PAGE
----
For trials and grand jury proceedings, circuit courts are instructed to “take appropriate steps to protect the health of jurors and potential jurors.”  Large scale jury orientations “should not occur” until further order of the Court.  “Instead, jurors should be called to the courthouse in manageable numbers where adequate social distancing measures can continue.”  Jurors are permitted to wear self-provided masks and should be arranged in the courtroom so they can hear and observe. They are not to be confined to jury boxes or required to sit within six feet of any other person. Jury trials may be moved to alternative space to provide for appropriate social distancing. Judges are to consult local health departments about availability and use of appropriate protective equipment. Judges should give special consideration to a juror seeking relief from jury duty if the juror establishes that they are a "vulnerable individual."

Parties, attorneys, witnesses, and jurors “should not come to court if they have a fever or other COVID-19 symptoms, or if they have been directly exposed to a suspected case of COVID-19.”  All are to contact the court or clerk for guidance.

Judges are directed to be flexible with “parties, attorneys or witnesses “adversely impacted by continued community efforts to stop the disease, such as extended school closures” and make reasonable efforts to accommodate the individual and support public health efforts.  And “[e]ven when the period of judicial emergency is over, judges should continue to be flexible and proactive in managing their dockets.”

West Virginia Federal Courts

West Virginia’s federal courts did not address the Covid crisis in the same manner as the Supreme Court of Appeals.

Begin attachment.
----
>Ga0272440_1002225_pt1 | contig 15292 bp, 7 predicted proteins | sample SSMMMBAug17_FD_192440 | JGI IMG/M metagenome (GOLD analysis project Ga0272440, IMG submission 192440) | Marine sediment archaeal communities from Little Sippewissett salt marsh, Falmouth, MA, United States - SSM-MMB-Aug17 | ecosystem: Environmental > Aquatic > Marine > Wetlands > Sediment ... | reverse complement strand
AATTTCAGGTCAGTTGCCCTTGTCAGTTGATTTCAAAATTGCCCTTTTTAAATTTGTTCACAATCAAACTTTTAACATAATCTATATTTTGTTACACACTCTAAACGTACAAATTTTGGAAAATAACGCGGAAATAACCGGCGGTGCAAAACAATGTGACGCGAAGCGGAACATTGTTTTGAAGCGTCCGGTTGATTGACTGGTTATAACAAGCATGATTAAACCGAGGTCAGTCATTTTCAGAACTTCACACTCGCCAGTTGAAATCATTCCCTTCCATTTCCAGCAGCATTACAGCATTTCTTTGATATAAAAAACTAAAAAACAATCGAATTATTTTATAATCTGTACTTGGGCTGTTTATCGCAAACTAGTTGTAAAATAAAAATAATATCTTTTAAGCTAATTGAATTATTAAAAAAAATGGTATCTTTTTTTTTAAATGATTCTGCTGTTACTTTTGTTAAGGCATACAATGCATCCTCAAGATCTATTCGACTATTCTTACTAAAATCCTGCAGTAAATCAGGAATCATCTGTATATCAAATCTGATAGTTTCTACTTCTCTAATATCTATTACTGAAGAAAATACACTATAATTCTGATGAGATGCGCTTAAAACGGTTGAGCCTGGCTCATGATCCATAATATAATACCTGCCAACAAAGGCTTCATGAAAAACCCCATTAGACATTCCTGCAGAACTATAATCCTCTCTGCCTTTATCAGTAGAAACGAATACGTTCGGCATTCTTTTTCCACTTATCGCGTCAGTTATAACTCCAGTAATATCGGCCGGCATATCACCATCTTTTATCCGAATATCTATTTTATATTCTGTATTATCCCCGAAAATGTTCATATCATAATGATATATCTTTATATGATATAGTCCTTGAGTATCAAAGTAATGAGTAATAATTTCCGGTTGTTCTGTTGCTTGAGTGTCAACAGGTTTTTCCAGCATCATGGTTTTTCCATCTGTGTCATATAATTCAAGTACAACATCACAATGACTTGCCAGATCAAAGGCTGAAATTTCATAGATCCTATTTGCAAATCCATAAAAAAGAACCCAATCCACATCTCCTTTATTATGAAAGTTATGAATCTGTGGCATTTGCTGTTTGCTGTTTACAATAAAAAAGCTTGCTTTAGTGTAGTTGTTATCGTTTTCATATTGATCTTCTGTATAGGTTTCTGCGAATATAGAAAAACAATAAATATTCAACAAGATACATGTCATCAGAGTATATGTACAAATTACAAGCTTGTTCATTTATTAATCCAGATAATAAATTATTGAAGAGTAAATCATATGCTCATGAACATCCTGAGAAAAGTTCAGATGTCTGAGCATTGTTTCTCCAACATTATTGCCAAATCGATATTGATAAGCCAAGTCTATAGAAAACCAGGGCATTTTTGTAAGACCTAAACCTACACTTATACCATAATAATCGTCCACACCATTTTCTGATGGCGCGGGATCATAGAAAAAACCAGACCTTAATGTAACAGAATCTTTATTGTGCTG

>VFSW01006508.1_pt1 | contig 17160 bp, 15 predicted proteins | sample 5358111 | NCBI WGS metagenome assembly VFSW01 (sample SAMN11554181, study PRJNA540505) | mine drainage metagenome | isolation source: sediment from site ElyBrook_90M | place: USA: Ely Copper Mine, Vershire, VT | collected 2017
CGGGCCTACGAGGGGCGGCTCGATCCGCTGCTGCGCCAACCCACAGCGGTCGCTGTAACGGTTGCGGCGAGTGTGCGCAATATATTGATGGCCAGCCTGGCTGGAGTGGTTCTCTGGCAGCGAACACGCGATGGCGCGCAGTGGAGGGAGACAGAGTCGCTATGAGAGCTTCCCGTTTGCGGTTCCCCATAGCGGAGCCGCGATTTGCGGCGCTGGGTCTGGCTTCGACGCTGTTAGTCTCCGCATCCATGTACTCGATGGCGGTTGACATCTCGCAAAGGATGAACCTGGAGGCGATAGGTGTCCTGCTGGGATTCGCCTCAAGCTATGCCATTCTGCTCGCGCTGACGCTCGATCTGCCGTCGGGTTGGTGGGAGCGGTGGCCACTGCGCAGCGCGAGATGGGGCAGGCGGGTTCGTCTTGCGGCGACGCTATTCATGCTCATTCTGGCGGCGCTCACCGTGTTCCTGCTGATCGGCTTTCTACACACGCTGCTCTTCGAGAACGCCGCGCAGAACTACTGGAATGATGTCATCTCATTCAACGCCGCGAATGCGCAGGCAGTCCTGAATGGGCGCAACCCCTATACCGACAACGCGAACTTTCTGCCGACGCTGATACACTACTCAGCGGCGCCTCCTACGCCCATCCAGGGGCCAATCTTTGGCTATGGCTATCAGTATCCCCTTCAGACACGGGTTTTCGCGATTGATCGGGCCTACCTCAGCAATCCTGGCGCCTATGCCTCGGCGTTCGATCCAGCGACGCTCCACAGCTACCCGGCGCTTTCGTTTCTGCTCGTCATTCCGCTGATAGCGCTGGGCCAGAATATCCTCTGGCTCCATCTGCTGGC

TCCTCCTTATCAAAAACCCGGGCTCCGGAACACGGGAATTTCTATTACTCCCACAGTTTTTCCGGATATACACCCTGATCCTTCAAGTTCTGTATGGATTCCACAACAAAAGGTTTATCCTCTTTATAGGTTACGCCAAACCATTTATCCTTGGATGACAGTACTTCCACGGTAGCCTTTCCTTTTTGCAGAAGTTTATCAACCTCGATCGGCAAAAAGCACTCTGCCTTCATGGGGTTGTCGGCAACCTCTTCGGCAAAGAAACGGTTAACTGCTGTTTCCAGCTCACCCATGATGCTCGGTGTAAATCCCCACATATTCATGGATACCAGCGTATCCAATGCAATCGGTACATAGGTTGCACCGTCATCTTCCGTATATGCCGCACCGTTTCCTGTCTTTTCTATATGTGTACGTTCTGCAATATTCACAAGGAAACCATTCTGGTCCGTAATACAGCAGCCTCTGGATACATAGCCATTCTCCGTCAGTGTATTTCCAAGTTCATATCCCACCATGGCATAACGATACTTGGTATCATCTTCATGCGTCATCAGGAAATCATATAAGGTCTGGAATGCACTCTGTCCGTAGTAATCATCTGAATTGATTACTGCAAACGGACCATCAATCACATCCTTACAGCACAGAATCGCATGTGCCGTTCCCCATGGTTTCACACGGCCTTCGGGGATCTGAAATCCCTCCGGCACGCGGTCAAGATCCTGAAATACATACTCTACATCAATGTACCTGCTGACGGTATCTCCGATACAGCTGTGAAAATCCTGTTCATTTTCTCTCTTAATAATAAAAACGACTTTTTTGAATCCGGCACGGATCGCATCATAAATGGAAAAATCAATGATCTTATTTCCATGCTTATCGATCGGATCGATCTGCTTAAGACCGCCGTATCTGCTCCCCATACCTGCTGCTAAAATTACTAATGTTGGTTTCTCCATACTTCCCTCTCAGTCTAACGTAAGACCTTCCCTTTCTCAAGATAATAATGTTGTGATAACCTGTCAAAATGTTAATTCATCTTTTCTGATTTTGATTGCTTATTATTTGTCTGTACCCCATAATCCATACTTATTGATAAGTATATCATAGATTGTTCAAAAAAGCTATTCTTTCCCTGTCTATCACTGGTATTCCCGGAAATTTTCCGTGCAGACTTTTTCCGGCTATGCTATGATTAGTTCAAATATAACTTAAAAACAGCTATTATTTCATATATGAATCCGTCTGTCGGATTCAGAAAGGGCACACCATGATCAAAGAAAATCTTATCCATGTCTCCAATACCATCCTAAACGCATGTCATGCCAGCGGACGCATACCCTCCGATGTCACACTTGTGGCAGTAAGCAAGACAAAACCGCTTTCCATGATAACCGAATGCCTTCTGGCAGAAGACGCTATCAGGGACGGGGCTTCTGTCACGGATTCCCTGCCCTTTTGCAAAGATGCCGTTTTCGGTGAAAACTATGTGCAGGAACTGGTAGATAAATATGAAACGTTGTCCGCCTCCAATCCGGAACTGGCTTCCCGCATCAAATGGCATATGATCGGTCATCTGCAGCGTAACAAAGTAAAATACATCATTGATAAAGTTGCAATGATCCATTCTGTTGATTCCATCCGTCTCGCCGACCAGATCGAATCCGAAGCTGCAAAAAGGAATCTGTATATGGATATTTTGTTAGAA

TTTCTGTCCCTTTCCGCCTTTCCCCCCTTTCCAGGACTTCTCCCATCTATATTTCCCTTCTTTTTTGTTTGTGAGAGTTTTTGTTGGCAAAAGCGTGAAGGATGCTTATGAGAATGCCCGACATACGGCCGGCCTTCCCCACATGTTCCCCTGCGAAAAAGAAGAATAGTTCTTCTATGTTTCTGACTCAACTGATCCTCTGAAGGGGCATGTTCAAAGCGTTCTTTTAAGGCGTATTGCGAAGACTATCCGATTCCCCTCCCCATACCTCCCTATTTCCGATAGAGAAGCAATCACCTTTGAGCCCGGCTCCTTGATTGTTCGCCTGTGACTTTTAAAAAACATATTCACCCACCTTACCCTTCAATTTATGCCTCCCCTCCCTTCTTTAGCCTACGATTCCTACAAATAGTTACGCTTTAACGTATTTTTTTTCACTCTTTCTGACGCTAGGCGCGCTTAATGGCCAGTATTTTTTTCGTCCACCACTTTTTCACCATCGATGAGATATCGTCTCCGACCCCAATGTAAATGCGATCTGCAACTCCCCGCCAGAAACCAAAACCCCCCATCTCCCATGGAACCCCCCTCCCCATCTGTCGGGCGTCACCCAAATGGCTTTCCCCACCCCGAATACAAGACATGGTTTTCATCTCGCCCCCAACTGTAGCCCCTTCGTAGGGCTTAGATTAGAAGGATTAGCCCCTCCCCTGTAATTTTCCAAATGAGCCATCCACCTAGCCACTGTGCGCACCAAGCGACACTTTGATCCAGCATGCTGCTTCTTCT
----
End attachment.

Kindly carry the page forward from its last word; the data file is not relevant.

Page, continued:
Starting on March 23, the United States District Court for the Southern District of West Virginia issued general orders which canceled jury trials, limited in person proceedings, and closed courthouses to the public through May 31. The court did not suspend any deadlines including statutes of limitation. According the court’s website, jury selection will resume on May 29, 2020, for “prospective jury service for the period beginning July 1, 2020, and ending September 30, 2020.”

The Northern District did not generally suspend hearings or trials. The court’s website states “[t]he Court remains open and is conducting necessary judicial business, is accepting filings and responding to inquiries. Only essential staff are in our courthouses during business hours with most staff teleworking.” The Chief Judge issued an initial order on March 10 limiting courthouse access. On March 20, the Chief Judge issued a Public Advisory which further limited courthouse access to the public and suspended the requirement of providing paper copies of electronically filed documents. The court otherwise directed:

All deadlines and scheduled hearings will remain in place unless the presiding judge in an individual case issues an order directing otherwise. Chambers will contact counsel to reschedule proceedings when appropriate. Statutes of limitation are not tolled. Electronic filing through CM/ECF will remain available, and self-represented litigants may deposit and date stamp papers for filing with the Court in the drop boxes at each point of holding Court between 8:00 a.m. and 5:00 p.m. Monday through Friday.

A March 30 order provided for the use of video technology to conduct proceedings in criminal cases, and Grand Jury proceedings were suspended by order dated April 20.

As the courts continued to “re-open,” parties should expect a continued use of video and telephone conferencing by judges for hearings and in person proceedings.  While depositions can proceed, it is likely that video technology will be used, at least in the opening stages.